Ancient Egypt / Religion / Structures / Pyramids / Giza
Khafre, Pyramid of
Its measures are 143.5 metres height, and 215 metres along its base. The angle of its sides are 53º10'. The actual volume is 85.6% of Khufu's. Khafre's pyramid has a twist to the top, as the four corner angles would not have met at the apex according to the original layout. This makes this the least perfect king pyramid at Giza; Khufu's deviates only 4.4 cm.
The structure was built from standard local limestone, very roughly cut. It was cased in Turah limestone, with the exception of the bottom course, which was made in granite. The top still contains the original casing; the lower sections have been cleared by locals.
The construction period must have exceeded 20 years.
The interior of the pyramid is made accessed by two entrances, both at the centre of the northern side. The shafts meet to form one horizontal shaft that ends in the burial chamber, vertically deep down in the pyramid, but 14 metres east and 5 metres north of the exact centre. The lower shaft leads to a subsidiary chamber, which purpose is unknown. It is suggested to have been a serdab chamber, or have been used for storing offerings.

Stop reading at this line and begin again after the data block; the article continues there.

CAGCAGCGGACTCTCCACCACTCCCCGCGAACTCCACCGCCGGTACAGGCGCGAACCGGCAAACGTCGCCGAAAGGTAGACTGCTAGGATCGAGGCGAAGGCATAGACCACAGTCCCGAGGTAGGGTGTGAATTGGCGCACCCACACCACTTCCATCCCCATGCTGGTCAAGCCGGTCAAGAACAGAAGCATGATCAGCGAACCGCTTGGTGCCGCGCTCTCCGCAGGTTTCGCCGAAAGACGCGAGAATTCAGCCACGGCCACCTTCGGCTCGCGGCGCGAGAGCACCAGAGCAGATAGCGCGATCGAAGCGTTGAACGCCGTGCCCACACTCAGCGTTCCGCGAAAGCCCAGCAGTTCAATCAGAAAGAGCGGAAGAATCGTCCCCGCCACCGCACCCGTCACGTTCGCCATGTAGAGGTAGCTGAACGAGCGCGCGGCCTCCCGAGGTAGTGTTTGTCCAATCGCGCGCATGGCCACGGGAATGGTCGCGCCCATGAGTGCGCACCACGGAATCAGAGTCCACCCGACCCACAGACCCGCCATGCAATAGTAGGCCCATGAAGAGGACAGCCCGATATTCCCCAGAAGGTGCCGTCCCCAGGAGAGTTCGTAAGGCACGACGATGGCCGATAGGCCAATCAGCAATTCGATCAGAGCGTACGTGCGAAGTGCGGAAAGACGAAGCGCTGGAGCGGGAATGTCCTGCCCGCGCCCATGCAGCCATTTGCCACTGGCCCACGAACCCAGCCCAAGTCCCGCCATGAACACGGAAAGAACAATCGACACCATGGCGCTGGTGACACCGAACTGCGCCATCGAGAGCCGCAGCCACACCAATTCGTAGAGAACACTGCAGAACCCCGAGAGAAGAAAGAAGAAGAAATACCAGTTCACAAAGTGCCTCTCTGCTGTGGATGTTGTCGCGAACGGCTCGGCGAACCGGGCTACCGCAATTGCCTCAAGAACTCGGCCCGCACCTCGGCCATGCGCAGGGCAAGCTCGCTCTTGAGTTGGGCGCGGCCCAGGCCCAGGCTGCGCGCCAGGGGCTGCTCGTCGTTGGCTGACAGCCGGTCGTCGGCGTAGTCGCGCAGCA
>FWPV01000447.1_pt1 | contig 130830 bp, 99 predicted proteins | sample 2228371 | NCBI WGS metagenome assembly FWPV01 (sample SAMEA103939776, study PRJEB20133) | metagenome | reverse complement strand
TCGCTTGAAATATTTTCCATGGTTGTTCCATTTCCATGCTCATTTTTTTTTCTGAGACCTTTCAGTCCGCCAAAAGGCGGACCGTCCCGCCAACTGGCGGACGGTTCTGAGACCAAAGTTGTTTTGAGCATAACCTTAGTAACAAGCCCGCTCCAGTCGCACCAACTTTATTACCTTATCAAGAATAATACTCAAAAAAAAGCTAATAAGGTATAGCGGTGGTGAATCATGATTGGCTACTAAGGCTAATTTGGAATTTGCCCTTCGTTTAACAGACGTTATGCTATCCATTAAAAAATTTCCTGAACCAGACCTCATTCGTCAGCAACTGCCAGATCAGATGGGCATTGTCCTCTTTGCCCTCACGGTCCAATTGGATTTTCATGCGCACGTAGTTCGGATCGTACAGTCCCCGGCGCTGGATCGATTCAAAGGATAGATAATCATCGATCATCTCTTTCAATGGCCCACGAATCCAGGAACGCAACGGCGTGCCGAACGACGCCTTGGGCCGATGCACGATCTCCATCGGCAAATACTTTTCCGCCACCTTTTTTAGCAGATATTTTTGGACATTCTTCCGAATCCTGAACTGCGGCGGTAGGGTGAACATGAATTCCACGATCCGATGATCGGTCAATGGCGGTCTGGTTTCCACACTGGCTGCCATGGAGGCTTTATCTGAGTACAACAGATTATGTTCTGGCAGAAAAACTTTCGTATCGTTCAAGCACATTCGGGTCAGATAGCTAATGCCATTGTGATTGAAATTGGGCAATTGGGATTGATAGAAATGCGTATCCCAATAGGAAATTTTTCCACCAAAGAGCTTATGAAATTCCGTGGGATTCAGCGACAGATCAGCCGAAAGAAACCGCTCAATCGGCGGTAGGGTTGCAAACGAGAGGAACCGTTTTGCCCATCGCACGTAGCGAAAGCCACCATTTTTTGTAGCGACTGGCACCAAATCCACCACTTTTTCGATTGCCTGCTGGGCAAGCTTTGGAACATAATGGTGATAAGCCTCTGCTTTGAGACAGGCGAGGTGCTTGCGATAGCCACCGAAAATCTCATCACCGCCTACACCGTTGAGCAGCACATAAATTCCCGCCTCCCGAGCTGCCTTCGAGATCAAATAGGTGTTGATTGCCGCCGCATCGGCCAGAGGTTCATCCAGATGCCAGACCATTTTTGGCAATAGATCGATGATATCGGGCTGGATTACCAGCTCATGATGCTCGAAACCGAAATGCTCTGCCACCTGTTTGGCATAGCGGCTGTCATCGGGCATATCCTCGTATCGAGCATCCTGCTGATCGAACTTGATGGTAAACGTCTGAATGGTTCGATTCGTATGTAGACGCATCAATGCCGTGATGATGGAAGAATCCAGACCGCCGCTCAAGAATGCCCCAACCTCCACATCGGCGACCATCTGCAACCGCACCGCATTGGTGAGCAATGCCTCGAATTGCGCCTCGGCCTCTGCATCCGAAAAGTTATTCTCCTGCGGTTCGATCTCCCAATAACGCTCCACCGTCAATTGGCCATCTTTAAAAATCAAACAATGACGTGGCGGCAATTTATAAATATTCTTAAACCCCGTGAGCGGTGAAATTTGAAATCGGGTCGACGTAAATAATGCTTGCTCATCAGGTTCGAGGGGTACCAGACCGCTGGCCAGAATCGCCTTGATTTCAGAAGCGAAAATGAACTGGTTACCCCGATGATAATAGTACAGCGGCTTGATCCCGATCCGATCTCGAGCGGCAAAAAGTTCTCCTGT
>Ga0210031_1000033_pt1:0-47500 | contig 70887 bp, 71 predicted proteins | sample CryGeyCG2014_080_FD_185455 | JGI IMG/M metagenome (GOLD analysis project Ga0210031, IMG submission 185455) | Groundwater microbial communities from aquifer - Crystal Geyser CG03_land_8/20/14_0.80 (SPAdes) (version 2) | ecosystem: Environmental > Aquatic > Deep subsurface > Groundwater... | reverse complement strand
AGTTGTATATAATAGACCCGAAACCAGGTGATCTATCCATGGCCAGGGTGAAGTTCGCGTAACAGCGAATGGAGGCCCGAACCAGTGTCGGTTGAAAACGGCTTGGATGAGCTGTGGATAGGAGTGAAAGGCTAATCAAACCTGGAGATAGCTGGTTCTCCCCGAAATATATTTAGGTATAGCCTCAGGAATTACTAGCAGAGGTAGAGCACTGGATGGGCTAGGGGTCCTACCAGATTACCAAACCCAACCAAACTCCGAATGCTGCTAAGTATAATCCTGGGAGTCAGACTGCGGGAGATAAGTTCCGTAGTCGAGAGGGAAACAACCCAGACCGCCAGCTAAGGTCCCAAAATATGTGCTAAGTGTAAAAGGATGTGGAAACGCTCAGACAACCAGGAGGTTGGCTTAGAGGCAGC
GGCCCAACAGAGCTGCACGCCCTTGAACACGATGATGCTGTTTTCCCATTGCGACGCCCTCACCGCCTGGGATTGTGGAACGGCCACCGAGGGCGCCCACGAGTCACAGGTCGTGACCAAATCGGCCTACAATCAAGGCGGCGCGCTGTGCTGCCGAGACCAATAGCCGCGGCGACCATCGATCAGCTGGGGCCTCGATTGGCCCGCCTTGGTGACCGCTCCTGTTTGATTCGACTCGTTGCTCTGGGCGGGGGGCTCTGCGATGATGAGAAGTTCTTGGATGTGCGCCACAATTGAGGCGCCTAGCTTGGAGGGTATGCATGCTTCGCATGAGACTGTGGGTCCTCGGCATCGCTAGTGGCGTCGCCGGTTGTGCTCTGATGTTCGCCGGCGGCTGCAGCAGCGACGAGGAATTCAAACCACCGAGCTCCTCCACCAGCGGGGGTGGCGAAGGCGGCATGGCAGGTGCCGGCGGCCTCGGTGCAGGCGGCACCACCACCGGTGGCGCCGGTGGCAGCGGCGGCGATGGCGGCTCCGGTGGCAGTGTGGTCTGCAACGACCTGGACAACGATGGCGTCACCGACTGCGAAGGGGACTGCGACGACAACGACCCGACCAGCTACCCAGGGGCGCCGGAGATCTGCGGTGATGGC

The funerary complex to the pyramid became complex, far more than what was the case with Khafre's pyramid. Three temples were built, and most likely, the Sphinx was built as part of the whole complex. In the mortuary temple, 52 life-size or larger statues of Khafre were used, but all were removed in ancient times.
5 boat pits were dug out on both sides of the mortuary temple, 2 to the north, 3 to the south. Two of the bits retain the roofing slabs.
A causeway, 494 metres long, leads to the valley temple. This deviates from the axis of the pyramid itself, ending in a temple placed on the odd side of the Sphinx complex. There is no apparent reason why the causeway bends south.
The valley temple is the oldest well-preserved of its kind. Its design is crude and simple, built by over-dimensioned stones having no decorations.
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